COVID-20: New virus strain hits hard as world nations ban flights to UK

COVID-20: New virus strain hits hard as world nations ban flights to UK

In yet another sobering hurdle for Great Britain — thought to finally be on the cusp of recovery from their leaden pandemic blues — a new strain of the coronavirus has cropped across the nation, thought to be more infectious than the original.

Since the Pfizer BioNTech vaccine was green-lit for the ‘world’s first’ roll out on U.K. soil last month, the country’s biggest mass inoculation campaign has steadily seen seniors and frontline workers line up for the jab. Allergic hits to the vaccine were also logged in the following weeks, with the NHS issuing warnings to citizens with a ‘reaction history’ to refrain from the shot.

The new strain, not yet detected in the U.S., is drawing alarm just as vaccines are being rolled out around the world. Moderna this week became the second FDA approved vaccine to ship out across the States following Pfizer. President-elect Joe Biden is set to be vaccinated Monday.

The best news here might be that vaccine-makers tend to take such mutations into account. Seasonal influenza vaccines, for example, include a variety of viral strains already circulating and allow for some that could develop later.

Vivek Murthy, Biden’s nominee for surgeon general, on Sunday urged Americans not to let concerns over the new strain shake their faith in vaccination.

“There’s no reason to believe that the vaccines that have been developed will not be effective against this virus as well,” Murthy said on NBC’s “Meet the Press.”

Yet concerns are on the rise as the fatigued U.K. healthcare system registers yet another offense to its fledging efforts to curb the spread. British Health Secretary Matt Hancock warned the infection was “out of control” in Southern England.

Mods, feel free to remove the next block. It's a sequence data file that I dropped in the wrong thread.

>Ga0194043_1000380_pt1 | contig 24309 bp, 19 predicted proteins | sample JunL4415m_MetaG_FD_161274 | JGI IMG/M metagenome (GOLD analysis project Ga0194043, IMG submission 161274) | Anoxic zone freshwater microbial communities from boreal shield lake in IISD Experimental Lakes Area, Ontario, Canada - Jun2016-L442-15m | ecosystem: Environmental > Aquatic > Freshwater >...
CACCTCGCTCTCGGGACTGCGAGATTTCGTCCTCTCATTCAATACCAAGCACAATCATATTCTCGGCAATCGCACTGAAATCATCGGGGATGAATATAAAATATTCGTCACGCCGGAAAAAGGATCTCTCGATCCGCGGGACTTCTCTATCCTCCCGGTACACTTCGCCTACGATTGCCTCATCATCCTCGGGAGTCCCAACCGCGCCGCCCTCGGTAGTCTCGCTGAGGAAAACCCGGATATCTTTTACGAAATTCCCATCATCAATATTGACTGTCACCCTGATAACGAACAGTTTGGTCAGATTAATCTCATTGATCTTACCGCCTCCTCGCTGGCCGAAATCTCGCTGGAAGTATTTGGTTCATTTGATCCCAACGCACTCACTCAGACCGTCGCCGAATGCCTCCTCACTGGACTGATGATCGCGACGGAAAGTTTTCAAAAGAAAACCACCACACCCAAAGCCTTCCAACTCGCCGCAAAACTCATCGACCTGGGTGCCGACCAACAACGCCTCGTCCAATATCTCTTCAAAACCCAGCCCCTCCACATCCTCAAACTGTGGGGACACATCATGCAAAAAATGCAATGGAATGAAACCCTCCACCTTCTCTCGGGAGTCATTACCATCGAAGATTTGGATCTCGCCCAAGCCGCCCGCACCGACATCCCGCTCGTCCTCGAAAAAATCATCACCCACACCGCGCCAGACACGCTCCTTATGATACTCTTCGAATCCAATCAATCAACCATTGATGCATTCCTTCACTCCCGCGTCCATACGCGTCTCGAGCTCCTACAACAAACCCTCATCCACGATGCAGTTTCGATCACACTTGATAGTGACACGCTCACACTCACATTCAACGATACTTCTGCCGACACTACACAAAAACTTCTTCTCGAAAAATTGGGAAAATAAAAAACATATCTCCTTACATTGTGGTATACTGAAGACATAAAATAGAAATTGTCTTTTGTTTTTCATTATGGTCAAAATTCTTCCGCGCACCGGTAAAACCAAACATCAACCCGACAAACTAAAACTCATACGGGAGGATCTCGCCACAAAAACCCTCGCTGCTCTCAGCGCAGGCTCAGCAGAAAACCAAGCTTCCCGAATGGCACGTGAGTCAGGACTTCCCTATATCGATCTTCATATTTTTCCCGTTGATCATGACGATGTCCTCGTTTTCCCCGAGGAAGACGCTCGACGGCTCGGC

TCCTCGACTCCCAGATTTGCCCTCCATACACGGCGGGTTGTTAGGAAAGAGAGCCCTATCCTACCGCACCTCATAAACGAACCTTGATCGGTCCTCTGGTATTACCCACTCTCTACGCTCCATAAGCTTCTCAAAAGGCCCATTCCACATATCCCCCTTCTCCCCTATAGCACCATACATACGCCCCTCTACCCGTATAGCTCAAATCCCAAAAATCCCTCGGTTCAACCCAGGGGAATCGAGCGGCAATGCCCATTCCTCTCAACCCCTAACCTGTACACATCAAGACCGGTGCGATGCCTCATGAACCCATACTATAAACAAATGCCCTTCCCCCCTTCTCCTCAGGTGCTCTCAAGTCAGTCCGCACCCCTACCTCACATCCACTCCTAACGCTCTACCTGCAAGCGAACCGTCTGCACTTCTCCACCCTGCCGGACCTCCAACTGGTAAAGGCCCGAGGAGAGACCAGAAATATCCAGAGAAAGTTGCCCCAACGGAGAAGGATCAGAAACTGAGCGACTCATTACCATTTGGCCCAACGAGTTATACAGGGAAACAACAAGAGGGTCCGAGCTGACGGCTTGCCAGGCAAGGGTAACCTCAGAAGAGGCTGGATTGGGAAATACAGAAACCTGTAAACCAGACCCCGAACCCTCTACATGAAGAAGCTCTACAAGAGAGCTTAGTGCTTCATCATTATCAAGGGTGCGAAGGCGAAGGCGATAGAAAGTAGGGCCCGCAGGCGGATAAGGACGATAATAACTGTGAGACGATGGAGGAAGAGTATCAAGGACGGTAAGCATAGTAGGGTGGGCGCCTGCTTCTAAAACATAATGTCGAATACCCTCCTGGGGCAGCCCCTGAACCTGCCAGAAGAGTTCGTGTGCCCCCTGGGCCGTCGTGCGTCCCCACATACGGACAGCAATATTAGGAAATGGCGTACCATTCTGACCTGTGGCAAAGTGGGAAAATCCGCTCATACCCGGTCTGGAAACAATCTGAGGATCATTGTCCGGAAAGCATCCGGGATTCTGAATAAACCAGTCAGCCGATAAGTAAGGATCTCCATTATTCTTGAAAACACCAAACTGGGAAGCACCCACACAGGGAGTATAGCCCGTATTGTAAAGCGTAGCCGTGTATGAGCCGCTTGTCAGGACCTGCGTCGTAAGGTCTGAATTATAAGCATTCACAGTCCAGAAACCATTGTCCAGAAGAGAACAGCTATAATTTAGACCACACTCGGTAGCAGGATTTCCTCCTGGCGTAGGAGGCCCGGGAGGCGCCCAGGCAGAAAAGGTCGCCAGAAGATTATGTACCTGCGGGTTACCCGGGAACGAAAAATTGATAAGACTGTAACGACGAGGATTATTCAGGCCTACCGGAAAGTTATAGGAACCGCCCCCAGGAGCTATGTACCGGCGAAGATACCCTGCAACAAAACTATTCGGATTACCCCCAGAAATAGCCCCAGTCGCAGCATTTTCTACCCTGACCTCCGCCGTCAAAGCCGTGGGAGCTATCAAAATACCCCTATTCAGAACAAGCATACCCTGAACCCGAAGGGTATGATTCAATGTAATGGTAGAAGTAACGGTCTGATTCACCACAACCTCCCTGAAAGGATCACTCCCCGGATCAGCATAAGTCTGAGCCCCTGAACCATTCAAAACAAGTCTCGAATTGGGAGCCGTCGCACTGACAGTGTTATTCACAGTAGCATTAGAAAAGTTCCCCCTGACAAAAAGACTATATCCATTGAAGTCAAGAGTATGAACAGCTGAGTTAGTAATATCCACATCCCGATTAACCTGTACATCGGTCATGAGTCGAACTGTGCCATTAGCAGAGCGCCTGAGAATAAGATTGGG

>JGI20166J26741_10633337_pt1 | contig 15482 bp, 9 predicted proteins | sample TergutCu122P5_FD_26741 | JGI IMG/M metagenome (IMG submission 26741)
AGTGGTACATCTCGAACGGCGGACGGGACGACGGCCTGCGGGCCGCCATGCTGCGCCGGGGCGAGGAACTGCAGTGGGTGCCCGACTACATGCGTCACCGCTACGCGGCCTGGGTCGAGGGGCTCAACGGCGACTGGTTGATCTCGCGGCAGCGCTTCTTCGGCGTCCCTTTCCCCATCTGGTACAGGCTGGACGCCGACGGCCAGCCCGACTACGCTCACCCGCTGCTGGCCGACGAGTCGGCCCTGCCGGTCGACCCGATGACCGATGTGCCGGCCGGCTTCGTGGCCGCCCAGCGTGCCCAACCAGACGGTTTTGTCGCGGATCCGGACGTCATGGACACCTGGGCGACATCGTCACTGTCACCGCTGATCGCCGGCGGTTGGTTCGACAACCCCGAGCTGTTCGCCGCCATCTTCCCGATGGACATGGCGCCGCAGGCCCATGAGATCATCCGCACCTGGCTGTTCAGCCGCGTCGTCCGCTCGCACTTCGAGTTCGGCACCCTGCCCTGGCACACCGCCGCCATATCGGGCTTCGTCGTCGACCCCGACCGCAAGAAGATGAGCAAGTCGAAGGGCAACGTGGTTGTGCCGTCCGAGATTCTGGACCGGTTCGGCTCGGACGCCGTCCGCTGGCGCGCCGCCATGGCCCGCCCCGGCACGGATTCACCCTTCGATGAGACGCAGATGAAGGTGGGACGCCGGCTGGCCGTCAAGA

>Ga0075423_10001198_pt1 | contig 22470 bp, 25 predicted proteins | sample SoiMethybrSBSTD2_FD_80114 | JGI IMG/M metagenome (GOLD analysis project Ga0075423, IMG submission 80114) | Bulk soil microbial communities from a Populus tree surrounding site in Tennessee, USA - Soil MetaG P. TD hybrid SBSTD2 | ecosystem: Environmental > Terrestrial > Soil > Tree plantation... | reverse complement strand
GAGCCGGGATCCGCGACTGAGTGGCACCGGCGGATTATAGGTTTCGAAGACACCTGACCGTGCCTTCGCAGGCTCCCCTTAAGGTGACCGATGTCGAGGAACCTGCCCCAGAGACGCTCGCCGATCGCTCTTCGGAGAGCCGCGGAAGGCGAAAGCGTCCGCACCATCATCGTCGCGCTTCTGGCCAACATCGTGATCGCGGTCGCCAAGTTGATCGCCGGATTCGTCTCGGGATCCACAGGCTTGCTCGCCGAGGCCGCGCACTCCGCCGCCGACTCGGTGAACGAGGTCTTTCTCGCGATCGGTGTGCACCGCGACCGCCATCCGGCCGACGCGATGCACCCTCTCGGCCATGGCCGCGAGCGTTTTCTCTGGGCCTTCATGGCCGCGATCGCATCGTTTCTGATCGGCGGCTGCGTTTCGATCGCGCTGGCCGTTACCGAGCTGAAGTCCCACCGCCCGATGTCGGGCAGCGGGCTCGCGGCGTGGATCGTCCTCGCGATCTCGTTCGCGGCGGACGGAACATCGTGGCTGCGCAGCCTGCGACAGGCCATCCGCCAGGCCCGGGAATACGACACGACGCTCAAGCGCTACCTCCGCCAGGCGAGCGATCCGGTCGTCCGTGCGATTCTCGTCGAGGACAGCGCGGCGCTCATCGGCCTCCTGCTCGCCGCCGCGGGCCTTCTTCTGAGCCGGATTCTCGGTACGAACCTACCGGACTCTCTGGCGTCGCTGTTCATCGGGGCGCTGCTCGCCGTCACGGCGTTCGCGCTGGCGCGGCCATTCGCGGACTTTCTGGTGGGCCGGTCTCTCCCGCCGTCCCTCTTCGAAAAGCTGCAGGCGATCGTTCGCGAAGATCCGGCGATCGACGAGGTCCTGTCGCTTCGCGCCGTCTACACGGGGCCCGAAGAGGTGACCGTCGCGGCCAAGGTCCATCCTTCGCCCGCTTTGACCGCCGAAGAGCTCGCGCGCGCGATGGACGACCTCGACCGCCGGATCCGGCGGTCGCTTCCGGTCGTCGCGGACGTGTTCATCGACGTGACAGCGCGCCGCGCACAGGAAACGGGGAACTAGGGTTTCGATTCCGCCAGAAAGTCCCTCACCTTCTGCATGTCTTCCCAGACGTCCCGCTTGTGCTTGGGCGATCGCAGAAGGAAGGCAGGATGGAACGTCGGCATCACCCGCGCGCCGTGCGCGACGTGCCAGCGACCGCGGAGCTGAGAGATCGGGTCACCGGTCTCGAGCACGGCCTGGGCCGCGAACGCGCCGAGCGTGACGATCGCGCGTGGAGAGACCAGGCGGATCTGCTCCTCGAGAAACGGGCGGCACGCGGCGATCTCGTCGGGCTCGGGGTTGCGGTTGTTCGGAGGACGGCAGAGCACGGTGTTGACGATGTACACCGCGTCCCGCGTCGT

Prime Minister Boris Johnson, who described the new strain as 70% more transmissible than the original, ordered tighter restrictions and dropped a much-anticipated relaxation of rules that had been set to kick in across much of England ahead of the holidays.

More than 16 million people are now ordered to stay at home in London and southeast England, and socialising elsewhere in the country is now restricted to Christmas Day only.

The World Health Organisation said the new strain was identified in southeastern England as early as September. WHO said the mutation has been detected as far away as Australia.

Public health officials around the globe are wary and governments are taking no chances. Over 40 countries have now placed blocks on travel to-and-from the U.K., axing highly-anticipated expectations for Christmas getaways in the nation.

In Europe, several countries like Italy, Germany, Austria, Romania, Switzerland, Ireland and the Netherlands have banned flights. Belgium has halted both flights and train links, the lifeblood of European travel.

In other parts of the world, Russia, India, Hong Kong, Saudi Arabia, Morocco, and Turkey have also banned travel to the U.K.

France has issued a temporary 48 hour block, while other countries like Greece have spiked travel hurdles — anyone arriving from Britain must self isolate for a week, regardless of their COVID-19 results.

The European leaders are set to gather in Brussels Monday to address ways to tackle the new variant before it strengthens its hold.

[Sourced from Agencies]

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